It's like this. Only with more screaming.
If you let people look at work before you get it to the state where you think it 'might' be finished, you will find yourself getting "oooh, I love it but why don't you make him a blacksmith. Blacksmithing would be good"  and so you make him a blacksmith because it does seem a good idea at the time. Then another person reads it and says "why is he a blacksmith? You need him to be a jewellery designer, so then he can design her a ring - oh, oh, I know, and then they can go on a TV show where they have to compete for this huge prize and she wins and...."and various other inputs and opinions. When you are still in the 'creating' phase, the last thing you need is opinions. You will have plenty of your own. And most of your own opinions will conflict with your other opinions so you don't want other people putting theirs in there too - we talked about madness, didn't we?

So the book is as nearly perfect as you can get it, what with your feeble eyesight and your typing it out using only a crow's beak and an old bent fork you found in the garden - oh, hang on..., apparently that's only me.
I did wonder.

And what you need now is a Beta Reader. Someone to test drive your book and iron out all the little wrinkles. I did a post on beta readers a while back, and you know how I hate to repeat myself, so here's the link.

so now all you have to do is find one. You can ask on Facebook, that's always good. Just DO NOT USE YOUR MUM, all right?

Sunday, 8 April 2018

What to do with a flabby middle

The average book is around about 80,000 words, give or take a full stop.

So, using 'author maths' (which is the only kind I am any good at, I can't even count my fingers and toes and reach the same total twice), you need around 5,000 words to introduce your characters and set up the premise for your book, and, say, another 10,000 to get things moving. And then it's going to take you around about another 10,000 for your denouement, to wrap up all the loose ends and get it all over and done with.

As you can see, that leaves you with...(hastily calculates) around 55,000 words in which you are neither starting nor ending your story. And, if you are not careful, those 55,000 words can just sit there, all lumpy and not pulling their weight, because words will do that, if they are allowed to. They lie back on the sofa of your novel, eating crisps and hogging the remote and doing absolutely nothing to advance your plot. And you need to go after them with the cattle prod of plot development and then give them the kick up the bum of character arc too.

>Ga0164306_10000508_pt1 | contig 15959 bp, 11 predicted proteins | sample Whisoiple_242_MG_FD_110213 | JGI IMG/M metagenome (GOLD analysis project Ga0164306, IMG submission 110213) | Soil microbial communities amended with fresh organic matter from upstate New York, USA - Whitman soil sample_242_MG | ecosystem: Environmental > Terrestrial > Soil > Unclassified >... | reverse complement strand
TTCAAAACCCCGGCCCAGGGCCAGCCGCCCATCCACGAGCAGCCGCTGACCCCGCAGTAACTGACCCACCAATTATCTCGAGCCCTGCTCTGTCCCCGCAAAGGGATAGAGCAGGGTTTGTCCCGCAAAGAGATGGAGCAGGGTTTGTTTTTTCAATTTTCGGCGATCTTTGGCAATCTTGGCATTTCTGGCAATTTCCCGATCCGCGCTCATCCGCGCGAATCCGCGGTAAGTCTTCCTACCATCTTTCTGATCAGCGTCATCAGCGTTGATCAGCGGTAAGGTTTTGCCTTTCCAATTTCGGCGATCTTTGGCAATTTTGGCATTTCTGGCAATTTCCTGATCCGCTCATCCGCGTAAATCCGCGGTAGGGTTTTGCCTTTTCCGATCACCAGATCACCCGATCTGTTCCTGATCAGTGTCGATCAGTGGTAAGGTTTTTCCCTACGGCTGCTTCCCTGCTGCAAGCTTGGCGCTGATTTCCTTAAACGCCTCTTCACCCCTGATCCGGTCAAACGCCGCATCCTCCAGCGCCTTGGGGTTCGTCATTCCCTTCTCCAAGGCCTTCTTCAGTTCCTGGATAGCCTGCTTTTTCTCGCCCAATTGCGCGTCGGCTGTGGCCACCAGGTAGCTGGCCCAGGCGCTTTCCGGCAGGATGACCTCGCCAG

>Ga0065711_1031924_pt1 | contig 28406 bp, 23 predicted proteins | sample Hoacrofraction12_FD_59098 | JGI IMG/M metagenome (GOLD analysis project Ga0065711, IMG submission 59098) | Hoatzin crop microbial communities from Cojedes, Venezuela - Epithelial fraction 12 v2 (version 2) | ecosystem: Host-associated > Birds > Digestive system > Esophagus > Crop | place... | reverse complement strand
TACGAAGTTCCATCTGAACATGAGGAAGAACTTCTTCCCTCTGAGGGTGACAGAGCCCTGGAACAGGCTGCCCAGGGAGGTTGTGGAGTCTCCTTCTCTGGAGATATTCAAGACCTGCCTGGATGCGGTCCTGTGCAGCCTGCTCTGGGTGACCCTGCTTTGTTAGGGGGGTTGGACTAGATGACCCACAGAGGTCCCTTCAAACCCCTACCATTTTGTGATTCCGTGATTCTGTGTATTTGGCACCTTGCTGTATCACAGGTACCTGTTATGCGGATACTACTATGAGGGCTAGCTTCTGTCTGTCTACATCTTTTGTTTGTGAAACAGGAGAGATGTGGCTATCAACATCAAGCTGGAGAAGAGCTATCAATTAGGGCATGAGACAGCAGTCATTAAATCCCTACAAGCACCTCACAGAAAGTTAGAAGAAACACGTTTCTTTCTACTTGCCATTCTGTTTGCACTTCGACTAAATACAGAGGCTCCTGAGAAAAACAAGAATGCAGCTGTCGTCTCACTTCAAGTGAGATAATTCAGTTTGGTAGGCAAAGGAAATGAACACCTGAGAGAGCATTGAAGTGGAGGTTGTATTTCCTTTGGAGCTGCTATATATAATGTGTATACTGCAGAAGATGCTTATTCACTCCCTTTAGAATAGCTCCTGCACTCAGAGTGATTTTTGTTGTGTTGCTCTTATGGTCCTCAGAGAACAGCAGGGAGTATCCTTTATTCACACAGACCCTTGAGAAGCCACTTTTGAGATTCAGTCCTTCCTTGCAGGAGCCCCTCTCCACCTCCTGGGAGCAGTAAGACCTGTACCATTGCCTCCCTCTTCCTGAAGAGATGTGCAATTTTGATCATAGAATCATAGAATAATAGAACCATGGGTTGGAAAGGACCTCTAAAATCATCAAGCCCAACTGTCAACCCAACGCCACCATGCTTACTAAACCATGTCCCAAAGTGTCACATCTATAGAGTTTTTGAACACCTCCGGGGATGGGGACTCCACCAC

Imagine it like this. You are the boot and the little man is your story, by the way. If you are imagining it the other way round, you may want to rethink the life of an author.

Remember what I keep telling you? That every single word needs to further your plot or develop your character? Take a look at those 55,000 words. Now, stop treating them like teenagers who don't tidy their rooms or bring their dirty plates out into the kitchen, and start treating them like co-workers who are leaving you to do all the heavy lifting whilst going out and getting drunk and coming back and putting their feet on the desks.

Basically, make them work. What about introducing a sub plot to give those 55,000 words something to do? Or a twist to the plot you've got? If you really can't get them to do something, maybe have a think about your plot. Have you got enough to fill an entire novel?

If you are really struggling, and those wretched words have not only taken over the remote but they've eaten all the chocolate too and are now lying back and asking you to make them a coffee - try taking your novel apart. Go through, chapter by chapter and make a list of which characters are doing what in each one. Then sum up each chapter - does it need to be there? What does it achieve in terms of the book as a whole?
Do not let your words tell you this. If they are not dragging your story, kicking and screaming, onto the next act, then they are not working.
And don't let me catch you using the 'really long descriptions' excuse to use up a lot of those flabby middle words. Those are still flabby, they're just wearing flattering clothes.